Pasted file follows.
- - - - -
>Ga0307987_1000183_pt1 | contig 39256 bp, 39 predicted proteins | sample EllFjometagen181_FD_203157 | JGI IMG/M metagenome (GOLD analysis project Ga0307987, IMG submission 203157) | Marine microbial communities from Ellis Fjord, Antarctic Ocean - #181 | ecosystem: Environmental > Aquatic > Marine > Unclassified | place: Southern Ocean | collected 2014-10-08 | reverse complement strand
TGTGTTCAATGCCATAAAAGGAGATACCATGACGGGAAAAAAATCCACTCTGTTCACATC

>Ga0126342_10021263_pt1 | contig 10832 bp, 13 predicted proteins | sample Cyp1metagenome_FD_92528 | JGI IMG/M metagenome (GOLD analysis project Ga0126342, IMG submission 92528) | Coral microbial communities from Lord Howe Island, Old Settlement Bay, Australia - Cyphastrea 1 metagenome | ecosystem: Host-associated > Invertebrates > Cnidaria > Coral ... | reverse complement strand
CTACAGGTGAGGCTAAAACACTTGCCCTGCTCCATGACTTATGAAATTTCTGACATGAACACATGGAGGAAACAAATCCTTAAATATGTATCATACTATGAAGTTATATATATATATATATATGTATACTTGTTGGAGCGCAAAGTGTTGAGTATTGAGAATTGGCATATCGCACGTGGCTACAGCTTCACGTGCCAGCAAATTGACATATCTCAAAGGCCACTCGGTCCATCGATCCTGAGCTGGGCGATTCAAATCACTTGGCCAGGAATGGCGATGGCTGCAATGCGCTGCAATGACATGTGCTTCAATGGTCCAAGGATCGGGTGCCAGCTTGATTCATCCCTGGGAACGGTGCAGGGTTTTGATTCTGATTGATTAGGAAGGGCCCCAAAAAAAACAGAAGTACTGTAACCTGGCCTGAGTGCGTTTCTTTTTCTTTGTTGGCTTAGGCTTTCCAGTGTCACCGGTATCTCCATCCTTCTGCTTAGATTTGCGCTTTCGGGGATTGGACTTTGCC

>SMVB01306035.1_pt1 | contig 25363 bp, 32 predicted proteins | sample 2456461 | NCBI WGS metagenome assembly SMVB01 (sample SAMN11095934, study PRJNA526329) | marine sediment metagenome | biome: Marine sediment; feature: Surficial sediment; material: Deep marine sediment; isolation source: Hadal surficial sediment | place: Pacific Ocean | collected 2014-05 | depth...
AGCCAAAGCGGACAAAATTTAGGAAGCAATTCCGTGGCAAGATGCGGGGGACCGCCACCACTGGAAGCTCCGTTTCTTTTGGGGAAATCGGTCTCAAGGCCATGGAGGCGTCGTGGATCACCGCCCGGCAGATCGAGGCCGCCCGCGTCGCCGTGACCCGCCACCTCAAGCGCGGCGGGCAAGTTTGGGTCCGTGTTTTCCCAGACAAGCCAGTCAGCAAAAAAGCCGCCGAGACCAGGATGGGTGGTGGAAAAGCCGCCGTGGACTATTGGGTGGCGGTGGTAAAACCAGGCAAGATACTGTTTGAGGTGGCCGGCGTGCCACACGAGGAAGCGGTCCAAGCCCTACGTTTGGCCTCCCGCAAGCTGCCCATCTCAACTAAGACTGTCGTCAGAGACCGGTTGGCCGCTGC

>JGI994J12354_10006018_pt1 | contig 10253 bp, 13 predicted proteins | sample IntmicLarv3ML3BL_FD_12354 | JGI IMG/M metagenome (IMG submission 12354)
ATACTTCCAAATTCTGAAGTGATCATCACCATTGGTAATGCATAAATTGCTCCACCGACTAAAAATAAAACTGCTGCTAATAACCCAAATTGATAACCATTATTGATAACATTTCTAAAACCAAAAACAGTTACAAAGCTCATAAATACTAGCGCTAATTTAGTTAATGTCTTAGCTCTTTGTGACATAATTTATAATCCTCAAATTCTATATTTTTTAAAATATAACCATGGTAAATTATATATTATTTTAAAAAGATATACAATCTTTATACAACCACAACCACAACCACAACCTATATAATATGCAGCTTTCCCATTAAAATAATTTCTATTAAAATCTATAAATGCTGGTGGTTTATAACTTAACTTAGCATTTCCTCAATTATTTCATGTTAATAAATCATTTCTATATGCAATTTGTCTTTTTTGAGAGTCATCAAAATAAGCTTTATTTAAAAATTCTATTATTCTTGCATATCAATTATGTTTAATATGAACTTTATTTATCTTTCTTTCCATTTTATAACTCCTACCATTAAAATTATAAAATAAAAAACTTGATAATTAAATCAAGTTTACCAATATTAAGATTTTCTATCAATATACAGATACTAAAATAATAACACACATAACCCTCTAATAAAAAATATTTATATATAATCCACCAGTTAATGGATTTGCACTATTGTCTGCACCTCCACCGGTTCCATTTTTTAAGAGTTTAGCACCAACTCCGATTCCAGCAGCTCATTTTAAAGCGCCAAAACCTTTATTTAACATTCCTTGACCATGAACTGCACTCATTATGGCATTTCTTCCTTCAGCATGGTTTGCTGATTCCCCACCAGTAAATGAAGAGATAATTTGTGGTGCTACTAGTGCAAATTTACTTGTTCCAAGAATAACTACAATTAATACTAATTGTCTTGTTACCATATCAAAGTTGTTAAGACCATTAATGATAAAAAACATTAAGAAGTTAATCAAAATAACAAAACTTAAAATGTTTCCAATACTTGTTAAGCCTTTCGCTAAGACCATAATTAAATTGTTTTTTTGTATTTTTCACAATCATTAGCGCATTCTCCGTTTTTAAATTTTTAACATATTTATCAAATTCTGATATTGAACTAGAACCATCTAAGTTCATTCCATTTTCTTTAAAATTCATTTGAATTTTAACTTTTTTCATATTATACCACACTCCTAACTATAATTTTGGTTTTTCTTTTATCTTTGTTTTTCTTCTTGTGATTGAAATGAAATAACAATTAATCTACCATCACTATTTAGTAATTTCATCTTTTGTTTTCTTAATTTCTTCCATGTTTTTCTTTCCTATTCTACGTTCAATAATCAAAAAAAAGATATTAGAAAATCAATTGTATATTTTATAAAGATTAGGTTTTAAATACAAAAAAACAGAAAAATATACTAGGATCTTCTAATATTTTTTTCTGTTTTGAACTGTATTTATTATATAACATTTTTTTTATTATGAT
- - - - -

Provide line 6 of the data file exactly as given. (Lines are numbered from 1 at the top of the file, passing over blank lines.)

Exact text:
AGCCAAAGCGGACAAAATTTAGGAAGCAATTCCGTGGCAAGATGCGGGGGACCGCCACCACTGGAAGCTCCGTTTCTTTTGGGGAAATCGGTCTCAAGGCCATGGAGGCGTCGTGGATCACCGCCCGGCAGATCGAGGCCGCCCGCGTCGCCGTGACCCGCCACCTCAAGCGCGGCGGGCAAGTTTGGGTCCGTGTTTTCCCAGACAAGCCAGTCAGCAAAAAAGCCGCCGAGACCAGGATGGGTGGTGGAAAAGCCGCCGTGGACTATTGGGTGGCGGTGGTAAAACCAGGCAAGATACTGTTTGAGGTGGCCGGCGTGCCACACGAGGAAGCGGTCCAAGCCCTACGTTTGGCCTCCCGCAAGCTGCCCATCTCAACTAAGACTGTCGTCAGAGACCGGTTGGCCGCTGC